I am a PGY-16 board-certified nephrologist and have done my clinical and epidemiological research at University of California Irvine between 2014-2018. While studying there, I have become intrigued with the US clinical practice, which I was not able to get familiar with just reading articles or analyzing data. I do need to do clinical practice by myself for this purpose, and I started preparing to become a US-certified physician even though it may seem ridiculous to start over my career at the age of 40’s. Therefore, it was very fortunate for me to obtain an opportunity for the 3-week externship at Division of Nephrology, University of Florida (UF). I learned a lot there, but here I would like to briefly summarize some of the most impressive experience.

Figure 1. South tower view from North tower

UF Shands hospital is a huge hospital with more than 800 beds (Figure 1), and health care is provided across four buildings including its associated Veterans Affairs medical center. The nephrology team divides into several groups into those physicians who cover the general wards and ICU, those who cover ER and the chronic care hospital, and those who cover kidney transplantation. Nephrology fellows rotate these locations throughout their training period. At Shands hospital, the primary care providers for inpatients are hospitalists and/or surgeons, and the main role of the nephrology team is consultation where they suggest treatment advice and provide dialysis treatments. They take care mainly of dialysis patients admitted for complications and those inpatients suffering from acute kidney injury and/or electrolyte abnormalities. Fellows see patients early in the morning and then meet the attending physicians to discuss treatment options. They start ward round after electric medical record review, which is very similar to what I have done in Japan.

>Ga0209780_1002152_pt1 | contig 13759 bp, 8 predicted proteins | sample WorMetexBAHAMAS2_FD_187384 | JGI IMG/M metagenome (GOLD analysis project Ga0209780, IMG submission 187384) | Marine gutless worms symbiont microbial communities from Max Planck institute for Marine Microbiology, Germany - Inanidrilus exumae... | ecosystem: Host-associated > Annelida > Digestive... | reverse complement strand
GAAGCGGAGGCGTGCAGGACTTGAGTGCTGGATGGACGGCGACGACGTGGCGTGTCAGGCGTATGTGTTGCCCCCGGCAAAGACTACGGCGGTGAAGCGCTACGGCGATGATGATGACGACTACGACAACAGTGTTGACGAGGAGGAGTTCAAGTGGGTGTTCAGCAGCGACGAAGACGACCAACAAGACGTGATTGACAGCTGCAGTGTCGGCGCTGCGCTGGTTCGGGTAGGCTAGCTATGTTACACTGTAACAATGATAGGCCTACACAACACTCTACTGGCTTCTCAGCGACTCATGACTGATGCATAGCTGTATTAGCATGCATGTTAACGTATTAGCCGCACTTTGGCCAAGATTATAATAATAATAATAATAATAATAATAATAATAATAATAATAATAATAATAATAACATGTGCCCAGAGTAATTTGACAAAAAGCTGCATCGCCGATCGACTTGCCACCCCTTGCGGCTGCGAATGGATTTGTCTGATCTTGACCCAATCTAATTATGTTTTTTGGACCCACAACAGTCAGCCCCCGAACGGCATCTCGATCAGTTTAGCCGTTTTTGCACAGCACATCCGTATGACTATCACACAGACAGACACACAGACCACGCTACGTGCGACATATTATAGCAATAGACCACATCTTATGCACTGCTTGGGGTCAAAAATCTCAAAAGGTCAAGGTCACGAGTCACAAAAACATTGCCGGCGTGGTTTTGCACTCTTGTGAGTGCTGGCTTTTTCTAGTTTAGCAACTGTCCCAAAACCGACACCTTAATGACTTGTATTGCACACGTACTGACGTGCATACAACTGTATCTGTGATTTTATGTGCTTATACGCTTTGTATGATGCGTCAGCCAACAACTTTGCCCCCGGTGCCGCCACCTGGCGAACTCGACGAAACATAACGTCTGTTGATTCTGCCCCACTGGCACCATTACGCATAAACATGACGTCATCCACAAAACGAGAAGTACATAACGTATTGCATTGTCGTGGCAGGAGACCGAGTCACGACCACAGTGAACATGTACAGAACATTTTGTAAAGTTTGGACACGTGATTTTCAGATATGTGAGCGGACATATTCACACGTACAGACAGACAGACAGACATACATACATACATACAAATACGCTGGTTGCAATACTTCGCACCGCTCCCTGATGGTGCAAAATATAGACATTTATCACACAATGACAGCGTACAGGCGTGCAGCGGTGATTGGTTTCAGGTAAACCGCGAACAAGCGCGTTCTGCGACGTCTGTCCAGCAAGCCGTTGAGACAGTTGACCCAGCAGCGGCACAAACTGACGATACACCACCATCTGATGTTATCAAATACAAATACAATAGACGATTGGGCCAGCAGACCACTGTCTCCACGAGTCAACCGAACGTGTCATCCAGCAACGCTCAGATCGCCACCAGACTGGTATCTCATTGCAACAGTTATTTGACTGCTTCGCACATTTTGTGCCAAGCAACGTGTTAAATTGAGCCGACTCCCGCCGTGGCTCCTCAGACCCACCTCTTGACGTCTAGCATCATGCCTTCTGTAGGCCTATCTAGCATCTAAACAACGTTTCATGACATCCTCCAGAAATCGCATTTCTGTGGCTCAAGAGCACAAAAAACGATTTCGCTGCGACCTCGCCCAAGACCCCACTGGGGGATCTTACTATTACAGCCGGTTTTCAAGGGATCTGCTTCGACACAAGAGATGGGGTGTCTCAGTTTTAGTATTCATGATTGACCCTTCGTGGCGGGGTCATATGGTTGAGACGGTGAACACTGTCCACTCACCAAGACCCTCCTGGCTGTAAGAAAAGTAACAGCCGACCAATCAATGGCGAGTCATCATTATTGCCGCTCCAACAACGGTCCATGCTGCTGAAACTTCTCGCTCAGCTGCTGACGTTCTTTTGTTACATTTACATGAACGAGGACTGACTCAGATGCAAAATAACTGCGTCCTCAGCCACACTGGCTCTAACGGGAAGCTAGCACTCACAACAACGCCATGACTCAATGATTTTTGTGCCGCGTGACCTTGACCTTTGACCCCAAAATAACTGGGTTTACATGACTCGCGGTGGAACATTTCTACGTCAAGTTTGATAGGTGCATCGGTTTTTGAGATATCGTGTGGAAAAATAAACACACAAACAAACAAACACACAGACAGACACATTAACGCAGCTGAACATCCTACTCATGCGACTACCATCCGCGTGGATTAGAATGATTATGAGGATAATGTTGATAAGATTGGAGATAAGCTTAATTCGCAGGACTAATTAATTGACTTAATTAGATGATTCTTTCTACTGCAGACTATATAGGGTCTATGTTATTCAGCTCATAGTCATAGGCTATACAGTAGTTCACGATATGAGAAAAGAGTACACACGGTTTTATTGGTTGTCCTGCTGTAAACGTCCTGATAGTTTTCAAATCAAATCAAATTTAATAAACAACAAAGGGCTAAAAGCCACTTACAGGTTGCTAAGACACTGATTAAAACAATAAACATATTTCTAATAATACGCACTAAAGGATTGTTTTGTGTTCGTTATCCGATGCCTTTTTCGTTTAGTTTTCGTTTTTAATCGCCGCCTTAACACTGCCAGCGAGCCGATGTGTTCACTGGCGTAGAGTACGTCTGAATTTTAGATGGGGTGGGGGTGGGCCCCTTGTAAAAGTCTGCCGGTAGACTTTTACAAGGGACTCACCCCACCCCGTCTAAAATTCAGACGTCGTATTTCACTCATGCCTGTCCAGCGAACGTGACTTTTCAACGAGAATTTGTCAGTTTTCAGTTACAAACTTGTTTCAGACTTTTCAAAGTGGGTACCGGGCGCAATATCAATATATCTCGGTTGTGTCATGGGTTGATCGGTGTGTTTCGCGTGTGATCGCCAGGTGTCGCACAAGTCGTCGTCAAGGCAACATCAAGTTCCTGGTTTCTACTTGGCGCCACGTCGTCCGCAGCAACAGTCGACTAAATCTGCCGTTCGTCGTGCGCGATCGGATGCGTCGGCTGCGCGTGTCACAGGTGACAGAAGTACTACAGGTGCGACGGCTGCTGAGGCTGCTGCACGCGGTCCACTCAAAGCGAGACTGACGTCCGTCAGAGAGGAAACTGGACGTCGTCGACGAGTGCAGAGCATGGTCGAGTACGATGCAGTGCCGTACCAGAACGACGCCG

One of the biggest differences to Japan was the socioeconomic backgrounds of patients. There were quite a few young patients with alcoholic cirrhosis complicated by hepatorenal syndrome and those IV drug users with infectious endocarditis complicated by acute kidney injury. I often encountered hemodialysis patients coming into ER for fluid overload after skipping their last treatment session for a variety of reasons. Also, I recall meeting an undocumented and uninsured immigrant patient with ESRD who presented to the ER in the middle of the night after driving all the way from Orlando, where he had been receiving regular hemodialysis care for many years, in the hopes of receiving a kidney transplant. Shands hospital, like most hospitals in the US, face challenges of taking care of uninsured and undocumented patients with chronic comorbidities such as CKD and heart failure. Some states, such as California and Illinois, are able to offer kidney transplantation to select undocumented ESRD patients, mainly because it is less costly than continuing regular hemodialysis. Nevertheless, I was deeply impressed to see that the nephrology physicians always made every effort to listen to patients, feel for them, and respect their will regardless of their social backgrounds.

Dr. Tantravahi

Dr. Ali

Figure 2.  


I had been just certified by ECFMG when I started this externship, and now I am preparing to start my career as a physician in the US. Therefore, it was a highly valuable opportunity for me to observe real clinical practice at UF Shands hospital before I work as a nephrology fellow. I greatly thank the nephrology attendings Dr. Tantravahi and Dr. Ali (Figure 2) who gave me flexible learning opportunities and taught me US medicine through discussions during their busy working time. I also thank Dr. Mark Segal, the Chief of Nephrology, and all the staff including Kayla; they welcomed me with warm hospitality although I was a total stranger to them. My special thanks go to Dr. Gerald Stein and ACP Japan Chapter for providing such a unique program. My experience at UF Shands hospital will definitely help me pursue my ambition to become a physician-scientist in the US, and I will strive to make my best effort to achieve my goal.